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Down with the transistor

New component could radically transform computer chips

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1:47pm, April 30, 2008
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After going unchallenged for decades, the transistor’s supremacy could come to an end. Researchers have demonstrated a new type of electronic component that could replace transistors as the building blocks of computer chips, and lead to faster, more powerful and less energy-thirsty computers.

Stanley Williams and his collaborators at HP Labs in Palo Alto, Calif., have created a surprisingly simple new device called a memristor. The device is a piece of an electric circuit with baggage: Its history determines its electrical resistance. Depending on the voltage that was recently applied to it, a memristor will switch from acting as an insulator (“off”) to acting as a conductor (“on”) and back.

This on-off capability offers engineers a way to build circuits that manipulate and store information. “All of a sudden, you have a new tool in your toolbox,” Williams says. The most immediate advantage of memristors, Williams adds, is that they could be packed into chips up to 100 times more densely than transistors.

For decades, progress in electronics has relied on shrinking the features of computer chips, roughly doubling the number of transistors per chip every two years — a trend that has become known as Moore’s law, after Intel cofounder Gordon Moore.

But engineers’ ability to shrink transistor-based electronics is rapidly approaching physical limits, and Moore’s law is expected to hit a hard wall in about 10 years. The memristor offers “an alternate way to continue progress,” says Leon Chua, an electrical engineer at the University of California, Berkeley who first proposed the memristor concept in 1971.

Memristors could be shrunk to smaller sizes because they exploit the very physics that makes shrinking transistors hard. Transistors are built out of semiconducting materials. These semiconductors’ electronic properties are finely tuned by adding small amounts of impurities called dopants. But voltages make dopant atoms move within a transistor. At nanometer scales, this effect is strong enough to change the semiconductor’s properties and degrade performance, something that electrical engineers have so far seen as a nuisance.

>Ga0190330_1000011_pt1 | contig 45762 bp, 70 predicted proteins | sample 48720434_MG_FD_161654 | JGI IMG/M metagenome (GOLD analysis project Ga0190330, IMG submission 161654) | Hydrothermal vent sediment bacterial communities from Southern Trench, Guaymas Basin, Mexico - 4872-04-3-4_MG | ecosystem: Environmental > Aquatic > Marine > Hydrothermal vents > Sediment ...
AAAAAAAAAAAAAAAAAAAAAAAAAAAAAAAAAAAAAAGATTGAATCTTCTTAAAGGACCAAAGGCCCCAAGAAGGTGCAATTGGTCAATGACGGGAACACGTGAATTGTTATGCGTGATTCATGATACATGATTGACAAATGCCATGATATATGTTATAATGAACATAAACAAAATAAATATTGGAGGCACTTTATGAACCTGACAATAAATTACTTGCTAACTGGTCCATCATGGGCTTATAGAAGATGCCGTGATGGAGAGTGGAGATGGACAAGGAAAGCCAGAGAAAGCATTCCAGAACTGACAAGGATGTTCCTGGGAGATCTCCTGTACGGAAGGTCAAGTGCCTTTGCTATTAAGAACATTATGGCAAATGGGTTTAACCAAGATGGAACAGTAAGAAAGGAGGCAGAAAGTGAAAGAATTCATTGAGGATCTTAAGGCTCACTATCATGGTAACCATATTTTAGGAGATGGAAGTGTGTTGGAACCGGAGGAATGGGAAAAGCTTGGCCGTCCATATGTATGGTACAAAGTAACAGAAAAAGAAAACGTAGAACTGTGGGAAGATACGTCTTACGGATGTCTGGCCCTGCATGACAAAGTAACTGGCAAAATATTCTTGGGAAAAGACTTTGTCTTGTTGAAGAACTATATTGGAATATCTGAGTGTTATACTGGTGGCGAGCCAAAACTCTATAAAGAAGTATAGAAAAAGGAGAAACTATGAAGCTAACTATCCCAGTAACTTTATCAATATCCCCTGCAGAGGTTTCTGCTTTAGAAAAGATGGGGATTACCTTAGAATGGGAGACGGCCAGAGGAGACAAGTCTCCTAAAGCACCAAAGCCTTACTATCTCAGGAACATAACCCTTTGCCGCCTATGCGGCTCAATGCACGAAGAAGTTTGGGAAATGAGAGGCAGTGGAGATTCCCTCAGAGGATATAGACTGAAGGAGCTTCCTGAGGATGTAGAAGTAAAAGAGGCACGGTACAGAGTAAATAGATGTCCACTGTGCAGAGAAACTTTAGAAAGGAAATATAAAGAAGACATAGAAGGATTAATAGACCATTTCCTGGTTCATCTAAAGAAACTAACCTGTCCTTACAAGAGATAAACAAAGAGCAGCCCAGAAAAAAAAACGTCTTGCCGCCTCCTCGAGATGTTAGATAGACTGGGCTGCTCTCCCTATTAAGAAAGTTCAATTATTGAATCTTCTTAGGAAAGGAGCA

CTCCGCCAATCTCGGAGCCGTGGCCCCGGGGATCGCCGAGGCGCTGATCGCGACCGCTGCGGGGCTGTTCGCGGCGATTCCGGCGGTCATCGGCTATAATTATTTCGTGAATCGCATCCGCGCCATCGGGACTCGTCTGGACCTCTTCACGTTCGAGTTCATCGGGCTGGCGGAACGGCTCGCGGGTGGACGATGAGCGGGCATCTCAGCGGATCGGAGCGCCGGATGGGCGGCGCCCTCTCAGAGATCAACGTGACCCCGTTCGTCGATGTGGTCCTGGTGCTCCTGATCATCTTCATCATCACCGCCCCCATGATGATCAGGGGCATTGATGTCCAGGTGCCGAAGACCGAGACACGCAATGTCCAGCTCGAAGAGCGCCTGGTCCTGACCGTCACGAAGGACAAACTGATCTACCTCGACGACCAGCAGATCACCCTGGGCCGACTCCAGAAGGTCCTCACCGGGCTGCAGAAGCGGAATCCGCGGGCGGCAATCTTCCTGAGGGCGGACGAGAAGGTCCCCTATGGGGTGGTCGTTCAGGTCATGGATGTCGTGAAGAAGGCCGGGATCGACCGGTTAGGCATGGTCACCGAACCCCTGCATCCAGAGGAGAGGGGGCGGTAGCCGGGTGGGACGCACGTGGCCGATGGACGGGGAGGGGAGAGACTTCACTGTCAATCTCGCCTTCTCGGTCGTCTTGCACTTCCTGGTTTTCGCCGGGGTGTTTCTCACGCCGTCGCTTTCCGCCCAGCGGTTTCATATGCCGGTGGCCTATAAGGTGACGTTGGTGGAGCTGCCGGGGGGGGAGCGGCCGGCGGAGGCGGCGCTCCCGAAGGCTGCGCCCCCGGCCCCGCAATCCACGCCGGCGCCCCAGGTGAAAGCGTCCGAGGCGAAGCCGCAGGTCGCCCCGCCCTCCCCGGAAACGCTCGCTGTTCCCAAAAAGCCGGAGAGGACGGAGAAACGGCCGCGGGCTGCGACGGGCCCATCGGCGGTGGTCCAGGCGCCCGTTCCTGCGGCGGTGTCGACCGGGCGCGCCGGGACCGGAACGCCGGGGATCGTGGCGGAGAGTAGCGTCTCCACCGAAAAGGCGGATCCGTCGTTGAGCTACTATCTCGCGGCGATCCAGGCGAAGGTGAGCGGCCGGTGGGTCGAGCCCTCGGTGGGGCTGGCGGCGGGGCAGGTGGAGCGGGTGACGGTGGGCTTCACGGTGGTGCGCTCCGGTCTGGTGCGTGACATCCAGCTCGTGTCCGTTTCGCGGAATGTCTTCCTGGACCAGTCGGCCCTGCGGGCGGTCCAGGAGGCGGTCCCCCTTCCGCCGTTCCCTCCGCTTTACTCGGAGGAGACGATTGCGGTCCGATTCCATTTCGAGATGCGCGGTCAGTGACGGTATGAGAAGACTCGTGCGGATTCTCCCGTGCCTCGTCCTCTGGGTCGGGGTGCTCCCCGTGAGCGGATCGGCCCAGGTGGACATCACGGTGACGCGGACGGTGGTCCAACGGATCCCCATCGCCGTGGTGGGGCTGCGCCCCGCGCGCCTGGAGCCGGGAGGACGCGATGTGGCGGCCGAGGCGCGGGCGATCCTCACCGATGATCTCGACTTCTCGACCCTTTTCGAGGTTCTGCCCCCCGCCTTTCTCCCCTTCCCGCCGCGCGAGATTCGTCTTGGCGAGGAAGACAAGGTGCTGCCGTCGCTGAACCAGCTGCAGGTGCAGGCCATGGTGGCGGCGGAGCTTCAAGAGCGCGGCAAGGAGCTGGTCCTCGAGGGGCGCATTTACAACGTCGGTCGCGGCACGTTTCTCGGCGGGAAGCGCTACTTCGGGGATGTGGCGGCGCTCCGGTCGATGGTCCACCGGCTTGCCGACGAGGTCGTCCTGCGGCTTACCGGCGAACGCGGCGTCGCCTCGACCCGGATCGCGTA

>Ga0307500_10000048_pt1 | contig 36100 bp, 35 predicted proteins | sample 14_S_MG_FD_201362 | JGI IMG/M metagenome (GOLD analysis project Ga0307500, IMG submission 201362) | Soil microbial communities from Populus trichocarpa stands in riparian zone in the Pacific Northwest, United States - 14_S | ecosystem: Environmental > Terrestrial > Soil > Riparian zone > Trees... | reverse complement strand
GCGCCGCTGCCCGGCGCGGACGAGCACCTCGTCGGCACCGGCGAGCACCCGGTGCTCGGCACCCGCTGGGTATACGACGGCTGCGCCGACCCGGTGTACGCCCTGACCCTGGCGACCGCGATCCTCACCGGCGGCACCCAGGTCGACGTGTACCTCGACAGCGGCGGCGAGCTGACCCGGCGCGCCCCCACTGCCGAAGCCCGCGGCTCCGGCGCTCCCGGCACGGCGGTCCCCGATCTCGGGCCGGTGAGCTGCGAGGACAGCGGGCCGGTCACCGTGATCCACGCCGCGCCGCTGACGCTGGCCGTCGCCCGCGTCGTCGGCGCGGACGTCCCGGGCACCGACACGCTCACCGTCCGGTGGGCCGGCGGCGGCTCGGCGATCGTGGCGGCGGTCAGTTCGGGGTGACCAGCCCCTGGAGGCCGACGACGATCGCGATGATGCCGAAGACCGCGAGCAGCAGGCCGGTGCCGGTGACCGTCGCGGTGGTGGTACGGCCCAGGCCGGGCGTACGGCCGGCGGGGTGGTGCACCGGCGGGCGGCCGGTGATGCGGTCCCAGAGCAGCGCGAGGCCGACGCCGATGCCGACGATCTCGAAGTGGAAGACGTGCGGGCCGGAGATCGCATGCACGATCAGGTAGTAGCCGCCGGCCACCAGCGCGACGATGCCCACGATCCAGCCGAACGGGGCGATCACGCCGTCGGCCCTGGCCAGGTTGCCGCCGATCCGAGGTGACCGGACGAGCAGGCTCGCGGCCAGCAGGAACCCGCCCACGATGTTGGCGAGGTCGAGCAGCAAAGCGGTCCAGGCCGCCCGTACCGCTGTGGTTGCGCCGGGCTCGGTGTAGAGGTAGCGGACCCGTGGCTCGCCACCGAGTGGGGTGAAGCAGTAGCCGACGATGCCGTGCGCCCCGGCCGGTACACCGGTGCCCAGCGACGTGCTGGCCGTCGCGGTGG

Williams’ team built the memristor by sandwiching a thin film of titanium dioxide between two platinum layers. Normally, titanium dioxide is an insulator. But applying a voltage between the platinum layers exerts a force on the film’s oxygen atoms, pushing the atoms toward one side. As the atoms move, they leave behind gaps in the titanium dioxide’s crystal structure. Such gaps create an imbalance in the crystal’s distribution of electric charge, simulating the presence of positive ions. The gaps act like the dopants in a semiconductor, and move in the opposite direction as the oxygen atoms do.

Such gap doping turns titanium dioxide into a good conductor, so the memristor switches to “on.” But if the voltage is reversed, the oxygen atoms go back to their places, turning the memristor back to “off,” the researchers describe in the May 1 Nature.

In the past, researchers including Williams had simulated the behavior of a memristor using combinations of transistors, but this is the first “pure memristor,” he says. He and his collaborators also showed last year that memristor-based devices can act like transistors and be used to process information.

Memristors also can store bits of data, representing a “1” in the on state and a “0” in the off state. And the data is not lost when the device is shut down, similar to the non-hard drive memory that’s become ubiquitous in flash drives, cell phones and mp3 players. Williams says that his lab has already built prototypes of memristor-based computer memory that is tens of times more dense than current flash memory or even than state-of-the-art ordinary RAM.

Moreover, he says, inserting memristors into chips would not require substantial changes to current chip production methods, and so mass production should be feasible.

Chua says that while demonstrating memristors, the researchers’ experiments also showed the limits of ordinary transistors, due to the migration of dopants. “They not only built a device. They showed that, as you get smaller and smaller, transistors are going to stop working.”

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